The collapse of the National Football League players' strike tells us something about this country, and the message is not good. It is that shoddiness sells and standards just don't mean what they once did to the customers, the citizens of this country.

I say this not because I'm convinced that the pros were justified in all of their demands. But they are not the first union to lose because the consumers were not nearly as insistent as they might have been on the quality of the product they were buying.

A few years back, The Newspaper Guild local at The Washington Post called a strike but did not attempt to shut down the paper. Our theory was that by ''withholding our excellence'' we would signal the readers that there were serious unresolved issues at their favorite paper, and management would be so embarrassed by the inferior product they were selling that they would negotiate a good contract.

Wrong. The readers found the wire-service stories that replaced our sparkling prose quite adequate for their needs, and we came crawling back to work without achieving our contract goals.

The football players were beaten because the customers -- both the fans in the stadiums and the TV networks -- were ready to accept the hastily assembled subs as legitimate proxies for their favorite teams. Sure, crowds were down and the TV audience shrank. But by the second week, an average of 36,000 spectators turned out for the phony games. And no one hollered ''fraud'' at the NFL owners who dressed up the rinky-dinks in the familiar team uniforms or the TV networks that said, ''This is the game. Take it or leave it.''

Had there been such an outcry, the strike would have had a chance. Because the fans did not insist on the best, they were peddled what was plainly mediocre.

This isn't the first time we've been shown this. If you want another example from the world of sports, you need look no farther than the current World Series, with half the games being played in a stadium that is obviously unsuited for baseball.

The Metrodome in Minneapolis is a travesty of a ballpark; it's the only place I've ever walked out feeling cheated by baseball. The synthetic surface is stretched to trampoline tautness, making a ball that is chopped downward anywhere between the baselines a possible high-bouncing double. The lights reflecting off the plastic dome create such terrible distortions that a routine fly ball can drop at the best outfielder's feet for a triple.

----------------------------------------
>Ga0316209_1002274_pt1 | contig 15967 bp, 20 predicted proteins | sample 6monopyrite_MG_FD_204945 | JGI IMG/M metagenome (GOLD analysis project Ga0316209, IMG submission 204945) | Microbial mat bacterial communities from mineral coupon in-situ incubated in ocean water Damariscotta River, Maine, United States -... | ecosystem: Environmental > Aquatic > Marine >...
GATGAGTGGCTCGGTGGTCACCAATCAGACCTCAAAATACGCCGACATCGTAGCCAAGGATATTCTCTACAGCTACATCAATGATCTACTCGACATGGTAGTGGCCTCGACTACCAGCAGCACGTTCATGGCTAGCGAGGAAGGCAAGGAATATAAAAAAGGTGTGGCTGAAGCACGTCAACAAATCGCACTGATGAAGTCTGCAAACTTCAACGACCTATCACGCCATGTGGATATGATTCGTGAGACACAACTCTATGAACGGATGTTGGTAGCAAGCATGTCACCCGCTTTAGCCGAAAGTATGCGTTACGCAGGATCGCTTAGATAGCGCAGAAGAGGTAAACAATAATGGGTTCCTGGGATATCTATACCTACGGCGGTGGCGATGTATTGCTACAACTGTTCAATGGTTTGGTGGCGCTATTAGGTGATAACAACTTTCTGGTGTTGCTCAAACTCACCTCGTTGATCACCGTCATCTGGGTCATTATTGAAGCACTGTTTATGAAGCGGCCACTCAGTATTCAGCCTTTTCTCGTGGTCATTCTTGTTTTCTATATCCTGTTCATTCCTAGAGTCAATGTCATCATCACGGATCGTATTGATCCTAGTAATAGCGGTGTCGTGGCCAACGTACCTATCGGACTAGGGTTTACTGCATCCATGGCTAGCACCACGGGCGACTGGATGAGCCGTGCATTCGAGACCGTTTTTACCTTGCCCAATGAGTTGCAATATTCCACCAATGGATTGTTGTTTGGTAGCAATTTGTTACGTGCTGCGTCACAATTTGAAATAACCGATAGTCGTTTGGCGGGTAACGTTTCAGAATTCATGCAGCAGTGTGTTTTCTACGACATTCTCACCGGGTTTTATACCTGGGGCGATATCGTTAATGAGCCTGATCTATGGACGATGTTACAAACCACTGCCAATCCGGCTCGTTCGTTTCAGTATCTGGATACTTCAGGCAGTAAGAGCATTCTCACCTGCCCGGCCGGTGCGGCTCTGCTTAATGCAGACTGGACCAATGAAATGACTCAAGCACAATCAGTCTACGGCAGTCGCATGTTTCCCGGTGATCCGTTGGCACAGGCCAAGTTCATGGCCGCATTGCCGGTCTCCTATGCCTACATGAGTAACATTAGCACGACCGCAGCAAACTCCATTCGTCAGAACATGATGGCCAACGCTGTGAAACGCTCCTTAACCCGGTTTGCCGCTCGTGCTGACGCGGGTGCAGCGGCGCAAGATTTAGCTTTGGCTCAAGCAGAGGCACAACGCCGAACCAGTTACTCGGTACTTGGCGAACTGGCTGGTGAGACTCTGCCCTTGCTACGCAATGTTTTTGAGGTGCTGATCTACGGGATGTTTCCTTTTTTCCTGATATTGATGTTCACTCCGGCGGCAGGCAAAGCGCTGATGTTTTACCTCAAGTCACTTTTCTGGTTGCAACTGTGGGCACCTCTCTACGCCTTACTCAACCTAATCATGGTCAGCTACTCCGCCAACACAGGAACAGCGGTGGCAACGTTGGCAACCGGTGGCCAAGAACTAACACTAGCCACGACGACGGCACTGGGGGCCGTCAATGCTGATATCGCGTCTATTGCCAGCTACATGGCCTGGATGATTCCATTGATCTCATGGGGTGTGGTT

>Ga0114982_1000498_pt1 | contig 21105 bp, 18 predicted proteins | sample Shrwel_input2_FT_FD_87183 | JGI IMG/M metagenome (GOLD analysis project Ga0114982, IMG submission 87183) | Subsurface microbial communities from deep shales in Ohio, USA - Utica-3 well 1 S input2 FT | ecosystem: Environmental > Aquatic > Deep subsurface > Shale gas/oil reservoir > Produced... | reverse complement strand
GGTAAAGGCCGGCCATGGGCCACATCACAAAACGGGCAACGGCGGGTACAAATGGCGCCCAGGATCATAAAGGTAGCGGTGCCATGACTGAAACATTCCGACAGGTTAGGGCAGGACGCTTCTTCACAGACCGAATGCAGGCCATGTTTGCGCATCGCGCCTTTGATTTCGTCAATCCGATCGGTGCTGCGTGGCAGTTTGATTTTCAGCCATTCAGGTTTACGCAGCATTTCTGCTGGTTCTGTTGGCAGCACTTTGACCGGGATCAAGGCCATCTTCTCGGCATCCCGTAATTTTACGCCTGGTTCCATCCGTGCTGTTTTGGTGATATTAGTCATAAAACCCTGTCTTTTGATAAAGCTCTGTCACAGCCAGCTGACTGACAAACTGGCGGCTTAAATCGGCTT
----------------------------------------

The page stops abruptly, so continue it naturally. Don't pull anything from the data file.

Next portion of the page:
If the baseball commissioner cared about the quality of the game, he would order the Minnesota Twins to play their postseason games at Comiskey Park or Tigers Stadium, on the natural grass and under the blue sky, as God and Abner Doubleday intended. But the same commissioner who has banned future postseason games at Wrigley Field, because the absence of lights means the games can't be prime-time TV attractions, countenances the parody of baseball that is played in the Metrodome.

Why? Because the public accepts it. There's no penalty for mucking up the game. Does this tolerance of shoddiness in our two mass-entertainment sports tell us something about where we are as a country? I'm afraid it does.

All the talk about ''restoring America's competitiveness,'' about ''the search for excellence,'' about ''quality circles'' in the factories, and advertising slogans boasting that ''the pride is back'' -- all this implies the existence of recognized standards. But who believes that Americans are more exacting in our demands on the assembly line or in the office than we are of the gridiron or the diamond?

Everything we know about ourselves argues to the contrary. Football coaches and baseball managers are far more likely to be fired for failure than are insurance executives or auto engineers. The acceptance of second-rate football and synthetic baseball tells me that this nation really has gone soft in the standards by which it judges itself.

Yes, I know, there are encouraging signs in other areas of national life. The concern that's expressed about the quality of schools, from kindergarten through college, is encouraging. So is the search for a cleaner environment, for better designed and more energy-efficient buildings.

But as long as the popular culture accepts second-rate standards, there's little hope of making genuine excellence the criterion in more important areas. Including politics and government.

Every hack politician in the land must have been pleased to see TV viewers by the millions gazing at World Series games in the Metrodome and thousands of fans paying to watch amateurs play professional football. It encourages them to believe that you don't have to be good to be in politics or government; you just have to be competitive with the other guy.

The toughest thing you can say about the United States is that we get what we deserve. If we're going to lift standards, all of us have to pick up our own share of the load.